Do you ever wish there was a delete button for your life? Like, you could highlight a certain thing you said or did and just magically erase it?
What if our entire life was written out on an 8.5 x 11 sheet of paper and editing was simply a matter of ‘undo, redo, cut, copy and paste’? What would you rewrite?
I used to think (and still act to a degree) on the notion that if I could just get rid of a certain mistake or prevent a temptation or stop a sin then my paper would be perfect and I wouldn’t need the delete button. I was convinced that then my 8.5 x 11 would make my Father proud.
This idea, however, met reality when I found that sins like to lurk behind each other. For example, when I felt that pornography didn’t have near the stranglehold as it once did, there furtively waiting in the shadows of my soul lay a bed of anger, perhaps an even more dangerous enemy.
I’ve spent so much time trying to erase what I have done or focused on abstaining from a sin, I’ve forgotten that freedom is found in a better way.
The freedom that I’ve longed for isn’t in my energy to abstain; it’s in my energy to pursue.
The object of that pursuit isn’t to be a “better person“. I’m not interested in the next self-help bestseller. My pursuit is for the presence of God, manifested in what I know, who I am and what I do.
However, that presence won’t be manifest just because I was able to abstain from a sin. That would mean it’s about me and about my attempt to manipulate the Father.
The mere absence of a sin doesn’t suddenly mean that God is now able or even willing to invade my life with blessing or clarity. I’ve spent a majority of my life focusing on the absence of one sin or the other when God has been saying, “Spend less time on that absence and more time in My presence.”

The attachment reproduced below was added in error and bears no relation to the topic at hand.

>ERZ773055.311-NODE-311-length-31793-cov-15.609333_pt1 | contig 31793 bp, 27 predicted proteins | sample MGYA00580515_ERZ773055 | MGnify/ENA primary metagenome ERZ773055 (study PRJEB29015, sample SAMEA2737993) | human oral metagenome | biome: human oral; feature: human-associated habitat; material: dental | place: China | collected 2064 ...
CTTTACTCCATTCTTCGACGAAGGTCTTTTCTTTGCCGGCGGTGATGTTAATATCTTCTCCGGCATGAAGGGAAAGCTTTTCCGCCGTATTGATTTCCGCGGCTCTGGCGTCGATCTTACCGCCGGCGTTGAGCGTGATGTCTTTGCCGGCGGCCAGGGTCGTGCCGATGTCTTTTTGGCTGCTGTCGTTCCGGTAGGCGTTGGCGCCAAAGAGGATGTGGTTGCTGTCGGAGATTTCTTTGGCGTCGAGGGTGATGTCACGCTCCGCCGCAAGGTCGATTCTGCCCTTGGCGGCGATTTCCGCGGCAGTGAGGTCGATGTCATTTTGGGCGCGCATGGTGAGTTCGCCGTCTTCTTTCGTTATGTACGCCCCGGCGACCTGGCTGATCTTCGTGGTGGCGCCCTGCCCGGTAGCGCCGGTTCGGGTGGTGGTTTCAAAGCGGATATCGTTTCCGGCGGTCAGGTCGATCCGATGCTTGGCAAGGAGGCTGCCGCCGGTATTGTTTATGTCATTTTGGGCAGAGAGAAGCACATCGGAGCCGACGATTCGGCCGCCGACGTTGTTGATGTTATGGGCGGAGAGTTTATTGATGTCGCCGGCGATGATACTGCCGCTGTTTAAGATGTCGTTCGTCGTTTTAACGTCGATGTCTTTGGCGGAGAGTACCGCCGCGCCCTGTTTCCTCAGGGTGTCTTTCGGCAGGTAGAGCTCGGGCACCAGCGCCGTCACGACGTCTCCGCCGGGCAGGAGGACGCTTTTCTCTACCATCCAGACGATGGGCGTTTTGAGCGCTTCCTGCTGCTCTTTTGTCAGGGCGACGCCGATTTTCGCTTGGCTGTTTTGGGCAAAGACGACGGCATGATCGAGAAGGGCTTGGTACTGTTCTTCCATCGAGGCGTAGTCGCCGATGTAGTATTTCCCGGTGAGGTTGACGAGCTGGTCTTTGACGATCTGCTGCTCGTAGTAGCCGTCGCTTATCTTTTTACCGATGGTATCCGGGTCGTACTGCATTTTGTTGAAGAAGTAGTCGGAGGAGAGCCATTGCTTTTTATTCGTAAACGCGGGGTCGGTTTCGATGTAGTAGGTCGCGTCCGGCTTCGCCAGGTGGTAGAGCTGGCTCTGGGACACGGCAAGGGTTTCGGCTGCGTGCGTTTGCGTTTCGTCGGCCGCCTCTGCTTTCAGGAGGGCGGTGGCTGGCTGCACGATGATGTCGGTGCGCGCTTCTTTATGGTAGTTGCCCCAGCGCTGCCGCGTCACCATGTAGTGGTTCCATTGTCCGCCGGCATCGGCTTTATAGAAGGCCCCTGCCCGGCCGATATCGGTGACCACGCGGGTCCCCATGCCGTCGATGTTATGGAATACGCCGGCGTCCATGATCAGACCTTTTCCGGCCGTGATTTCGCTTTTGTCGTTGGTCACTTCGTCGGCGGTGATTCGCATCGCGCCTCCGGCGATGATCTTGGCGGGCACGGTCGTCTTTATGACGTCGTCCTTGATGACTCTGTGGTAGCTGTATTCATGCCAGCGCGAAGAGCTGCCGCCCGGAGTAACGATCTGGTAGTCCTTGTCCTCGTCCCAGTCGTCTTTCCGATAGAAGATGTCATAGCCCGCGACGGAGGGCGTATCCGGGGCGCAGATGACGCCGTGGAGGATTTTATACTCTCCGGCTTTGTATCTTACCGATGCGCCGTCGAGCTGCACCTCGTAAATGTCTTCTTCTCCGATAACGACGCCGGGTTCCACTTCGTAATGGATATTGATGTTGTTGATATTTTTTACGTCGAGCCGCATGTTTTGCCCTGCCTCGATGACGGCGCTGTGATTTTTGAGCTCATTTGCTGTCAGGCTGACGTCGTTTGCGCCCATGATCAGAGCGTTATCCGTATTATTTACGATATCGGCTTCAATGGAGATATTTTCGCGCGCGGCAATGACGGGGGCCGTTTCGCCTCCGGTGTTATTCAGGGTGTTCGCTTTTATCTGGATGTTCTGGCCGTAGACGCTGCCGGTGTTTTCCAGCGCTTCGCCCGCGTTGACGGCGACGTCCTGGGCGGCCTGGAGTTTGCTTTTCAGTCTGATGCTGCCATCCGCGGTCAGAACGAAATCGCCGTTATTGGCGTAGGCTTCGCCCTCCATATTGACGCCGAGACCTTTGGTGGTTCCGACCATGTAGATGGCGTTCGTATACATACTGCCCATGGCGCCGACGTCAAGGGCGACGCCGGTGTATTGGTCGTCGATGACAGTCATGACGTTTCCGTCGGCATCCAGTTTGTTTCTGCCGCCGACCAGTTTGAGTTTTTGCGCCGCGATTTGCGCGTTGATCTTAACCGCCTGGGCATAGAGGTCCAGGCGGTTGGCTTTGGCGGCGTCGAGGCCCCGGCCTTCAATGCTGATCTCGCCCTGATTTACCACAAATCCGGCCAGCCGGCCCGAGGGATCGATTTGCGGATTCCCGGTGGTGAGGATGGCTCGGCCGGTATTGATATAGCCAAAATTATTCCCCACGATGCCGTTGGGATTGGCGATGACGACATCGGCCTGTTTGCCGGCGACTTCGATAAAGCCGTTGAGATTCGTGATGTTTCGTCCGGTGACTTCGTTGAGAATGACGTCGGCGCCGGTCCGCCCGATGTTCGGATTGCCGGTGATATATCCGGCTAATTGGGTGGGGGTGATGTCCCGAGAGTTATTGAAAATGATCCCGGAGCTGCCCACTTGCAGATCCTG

If my 8.5 x 11 sheet of paper were filled with the pursuit of His presence then I would find much less need for the delete button. Unlike the false space between love and obedience, there is a very real space between the absence of sin and the presence of God.
Seeking that absence would mean I’m more than human, more than frail and broken. Seeking His presence would mean that I accept my humanity, that my frailty and brokenness are His delight.
I’m not saying that I have this all together, that I have it made. But I am well on my way, reaching out for Christ, who has so wondrously reached out for me. Friends, don’t get me wrong: By no means do I count myself an expert in all of this, but I’ve got my eye on the goal, where God is beckoning us onward—to Jesus. I’m off and running, and I’m not turning back.